Oracle Drive is the experimental documentary debut from New Zealand filmmaker Gabriel White.
Auckland’s North Shore becomes the setting for an unusual outsider’s perspective on bland industrial landscapes. Everyday street names and signage take on new significance as they become the subject of Oracle Drive’s unseen narrator.
Oracle Drive is screening at this year’s New Zealand International Film Festival. We asked White a few questions about the film.
FLICKS: Hello from Flicks. What have you been up to today?
WHITE: Teaching English, running around trying to get the sound mix for the film completed, looking after my two girls.
What makes Auckland’s North Shore an interesting – or uninteresting as the case may be – subject for a film?
I’m a Ponsonby boy so it’s a bit like forbidden fruit for me.
When did the inspiration for ‘Oracle Drive’ strike you?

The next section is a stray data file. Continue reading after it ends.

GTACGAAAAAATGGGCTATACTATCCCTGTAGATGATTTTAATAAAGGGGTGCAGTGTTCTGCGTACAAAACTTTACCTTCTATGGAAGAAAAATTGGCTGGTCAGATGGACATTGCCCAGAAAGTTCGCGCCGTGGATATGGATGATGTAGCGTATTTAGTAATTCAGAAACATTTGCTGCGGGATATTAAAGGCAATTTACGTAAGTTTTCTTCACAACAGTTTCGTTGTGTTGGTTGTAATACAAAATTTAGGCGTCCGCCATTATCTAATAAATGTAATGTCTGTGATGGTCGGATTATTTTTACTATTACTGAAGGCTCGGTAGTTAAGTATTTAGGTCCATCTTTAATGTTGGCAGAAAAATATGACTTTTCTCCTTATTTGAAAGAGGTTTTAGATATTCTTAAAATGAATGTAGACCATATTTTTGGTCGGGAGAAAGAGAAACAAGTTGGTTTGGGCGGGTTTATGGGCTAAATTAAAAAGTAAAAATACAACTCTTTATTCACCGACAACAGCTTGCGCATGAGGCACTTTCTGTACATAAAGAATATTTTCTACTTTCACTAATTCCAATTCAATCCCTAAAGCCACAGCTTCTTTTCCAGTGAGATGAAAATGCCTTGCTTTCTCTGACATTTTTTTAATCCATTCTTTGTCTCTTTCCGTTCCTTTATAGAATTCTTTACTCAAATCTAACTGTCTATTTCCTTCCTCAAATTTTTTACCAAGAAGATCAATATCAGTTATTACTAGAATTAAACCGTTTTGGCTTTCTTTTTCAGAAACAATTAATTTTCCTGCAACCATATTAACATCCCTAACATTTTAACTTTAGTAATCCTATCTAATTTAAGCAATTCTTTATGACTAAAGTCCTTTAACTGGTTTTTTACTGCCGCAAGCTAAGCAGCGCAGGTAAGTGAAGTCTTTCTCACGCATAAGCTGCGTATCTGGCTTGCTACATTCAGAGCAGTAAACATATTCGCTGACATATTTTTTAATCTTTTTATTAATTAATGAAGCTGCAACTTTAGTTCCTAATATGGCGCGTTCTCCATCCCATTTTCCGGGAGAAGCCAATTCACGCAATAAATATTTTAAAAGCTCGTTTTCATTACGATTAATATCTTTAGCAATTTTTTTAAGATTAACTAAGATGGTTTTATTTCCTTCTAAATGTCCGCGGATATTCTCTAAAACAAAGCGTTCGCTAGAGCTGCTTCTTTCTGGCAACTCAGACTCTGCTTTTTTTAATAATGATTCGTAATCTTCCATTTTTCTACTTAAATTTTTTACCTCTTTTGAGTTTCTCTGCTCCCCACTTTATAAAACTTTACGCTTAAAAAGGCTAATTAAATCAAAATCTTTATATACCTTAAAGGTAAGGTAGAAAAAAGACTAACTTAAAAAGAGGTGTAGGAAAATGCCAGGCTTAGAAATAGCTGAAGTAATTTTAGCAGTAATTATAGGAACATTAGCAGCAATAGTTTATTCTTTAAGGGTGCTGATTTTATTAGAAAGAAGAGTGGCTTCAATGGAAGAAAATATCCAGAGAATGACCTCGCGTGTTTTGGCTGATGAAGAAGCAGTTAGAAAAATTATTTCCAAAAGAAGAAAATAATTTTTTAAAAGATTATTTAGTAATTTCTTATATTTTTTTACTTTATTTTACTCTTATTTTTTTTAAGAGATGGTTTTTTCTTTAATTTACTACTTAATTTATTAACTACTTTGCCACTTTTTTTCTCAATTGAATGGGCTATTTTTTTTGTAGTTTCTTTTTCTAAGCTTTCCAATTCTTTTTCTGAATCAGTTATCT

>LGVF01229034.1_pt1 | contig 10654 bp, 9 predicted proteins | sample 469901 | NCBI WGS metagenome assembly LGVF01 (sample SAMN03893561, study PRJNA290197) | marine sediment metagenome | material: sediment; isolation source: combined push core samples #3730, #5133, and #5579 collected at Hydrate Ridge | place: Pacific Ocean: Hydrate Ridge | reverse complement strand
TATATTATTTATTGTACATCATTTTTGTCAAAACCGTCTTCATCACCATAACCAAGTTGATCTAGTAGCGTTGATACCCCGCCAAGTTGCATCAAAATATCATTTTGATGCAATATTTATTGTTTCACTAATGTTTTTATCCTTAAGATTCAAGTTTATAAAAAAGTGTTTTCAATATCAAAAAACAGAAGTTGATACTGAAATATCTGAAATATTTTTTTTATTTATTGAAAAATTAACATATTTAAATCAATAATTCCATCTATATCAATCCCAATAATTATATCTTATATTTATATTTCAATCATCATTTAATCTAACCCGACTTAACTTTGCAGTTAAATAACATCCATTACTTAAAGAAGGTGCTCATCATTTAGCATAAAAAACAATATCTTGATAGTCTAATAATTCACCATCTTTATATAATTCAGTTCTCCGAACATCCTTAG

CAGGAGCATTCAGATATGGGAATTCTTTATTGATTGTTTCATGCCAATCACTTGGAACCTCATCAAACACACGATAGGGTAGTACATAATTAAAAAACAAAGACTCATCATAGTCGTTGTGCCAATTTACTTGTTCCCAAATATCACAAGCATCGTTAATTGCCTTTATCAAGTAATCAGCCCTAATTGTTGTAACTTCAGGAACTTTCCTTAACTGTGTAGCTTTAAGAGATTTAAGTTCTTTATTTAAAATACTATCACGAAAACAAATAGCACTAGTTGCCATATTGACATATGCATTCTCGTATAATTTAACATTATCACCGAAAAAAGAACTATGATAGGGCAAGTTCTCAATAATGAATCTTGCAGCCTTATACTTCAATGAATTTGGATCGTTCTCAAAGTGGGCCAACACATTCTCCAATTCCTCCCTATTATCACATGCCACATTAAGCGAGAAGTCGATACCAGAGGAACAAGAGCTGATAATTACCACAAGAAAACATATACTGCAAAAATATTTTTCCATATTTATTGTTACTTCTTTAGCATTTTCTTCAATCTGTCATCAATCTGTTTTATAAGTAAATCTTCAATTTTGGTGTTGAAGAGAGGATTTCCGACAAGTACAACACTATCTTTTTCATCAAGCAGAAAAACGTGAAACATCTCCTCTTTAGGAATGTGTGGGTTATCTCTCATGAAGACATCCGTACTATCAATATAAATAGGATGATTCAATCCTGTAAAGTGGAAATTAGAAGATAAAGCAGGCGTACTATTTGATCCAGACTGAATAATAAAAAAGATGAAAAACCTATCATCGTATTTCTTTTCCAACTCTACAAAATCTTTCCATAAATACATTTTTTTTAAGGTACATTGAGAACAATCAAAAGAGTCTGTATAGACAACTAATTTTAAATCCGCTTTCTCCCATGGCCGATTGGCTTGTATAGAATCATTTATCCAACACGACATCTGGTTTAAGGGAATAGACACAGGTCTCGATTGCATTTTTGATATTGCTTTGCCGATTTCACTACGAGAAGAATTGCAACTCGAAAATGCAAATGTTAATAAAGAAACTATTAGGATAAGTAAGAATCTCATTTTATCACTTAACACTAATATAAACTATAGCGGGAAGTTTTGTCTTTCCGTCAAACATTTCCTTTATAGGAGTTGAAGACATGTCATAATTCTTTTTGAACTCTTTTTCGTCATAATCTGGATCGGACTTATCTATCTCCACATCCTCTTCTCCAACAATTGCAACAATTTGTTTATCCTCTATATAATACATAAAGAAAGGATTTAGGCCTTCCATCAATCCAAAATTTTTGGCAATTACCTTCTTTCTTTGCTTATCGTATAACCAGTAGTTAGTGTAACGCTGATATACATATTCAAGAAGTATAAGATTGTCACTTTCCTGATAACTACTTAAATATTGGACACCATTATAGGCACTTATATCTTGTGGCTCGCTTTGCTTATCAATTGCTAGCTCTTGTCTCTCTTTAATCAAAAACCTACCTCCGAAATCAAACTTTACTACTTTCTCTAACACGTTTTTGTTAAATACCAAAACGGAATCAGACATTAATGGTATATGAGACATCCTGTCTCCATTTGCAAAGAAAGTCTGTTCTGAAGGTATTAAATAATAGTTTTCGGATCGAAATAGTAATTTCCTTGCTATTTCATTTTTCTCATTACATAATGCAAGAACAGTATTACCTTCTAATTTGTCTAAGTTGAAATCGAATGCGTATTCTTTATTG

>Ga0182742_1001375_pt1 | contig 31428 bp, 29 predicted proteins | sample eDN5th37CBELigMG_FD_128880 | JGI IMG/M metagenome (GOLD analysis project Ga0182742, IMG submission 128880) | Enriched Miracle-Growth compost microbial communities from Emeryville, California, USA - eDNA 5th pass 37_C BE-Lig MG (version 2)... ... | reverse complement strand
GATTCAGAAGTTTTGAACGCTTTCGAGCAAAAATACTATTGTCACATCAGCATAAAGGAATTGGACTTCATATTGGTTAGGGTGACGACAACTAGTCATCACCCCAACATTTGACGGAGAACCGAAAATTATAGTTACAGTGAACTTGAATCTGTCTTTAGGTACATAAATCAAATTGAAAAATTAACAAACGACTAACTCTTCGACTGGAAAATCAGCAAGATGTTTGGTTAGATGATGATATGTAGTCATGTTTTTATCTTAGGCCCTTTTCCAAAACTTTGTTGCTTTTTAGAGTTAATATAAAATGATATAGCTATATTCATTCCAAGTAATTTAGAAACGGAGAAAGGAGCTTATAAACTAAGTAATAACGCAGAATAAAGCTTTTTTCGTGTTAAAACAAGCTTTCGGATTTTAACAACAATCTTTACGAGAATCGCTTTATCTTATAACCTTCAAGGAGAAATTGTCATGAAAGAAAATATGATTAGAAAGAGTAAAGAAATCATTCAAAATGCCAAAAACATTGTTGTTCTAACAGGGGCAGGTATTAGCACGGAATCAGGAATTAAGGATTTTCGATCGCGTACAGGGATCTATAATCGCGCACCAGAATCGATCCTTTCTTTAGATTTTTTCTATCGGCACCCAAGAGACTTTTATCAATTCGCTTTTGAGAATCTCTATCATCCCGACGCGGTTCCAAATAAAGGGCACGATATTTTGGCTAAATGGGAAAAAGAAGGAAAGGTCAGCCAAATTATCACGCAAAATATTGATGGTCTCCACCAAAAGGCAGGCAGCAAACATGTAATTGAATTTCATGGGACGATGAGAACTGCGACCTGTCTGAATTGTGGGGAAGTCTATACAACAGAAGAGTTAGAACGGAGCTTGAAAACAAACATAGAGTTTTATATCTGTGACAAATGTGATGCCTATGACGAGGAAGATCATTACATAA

While I was driving down the motorway. I saw a self-storage warehouse on a hilltop and thought of the Parthenon.
It’s a little tricky to put our finger on what exactly is going on in ‘Oracle Drive’ based on the info in the Film Festival guide. Is that the way you like it?
I’m still trying to put my own finger on it. It’s a stream of consciousness essay about the Shore, which may or may not be a literal place.
Could you share your strongest memory from filming?
Vertigo during the heli-shoot. Wading around an artificial pond in the middle of winter. Discovering Sexyland.
If you could make a film about anyone alive or dead, who would it be?
That is really tough. When I think about a film I think about landscape first. So I guess an explorer. Ihenga?
What was the last great film you saw?
Satyajit Ray’s Apu trilogy.
What are you thinking about doing next?
Making a film in the Manukau area.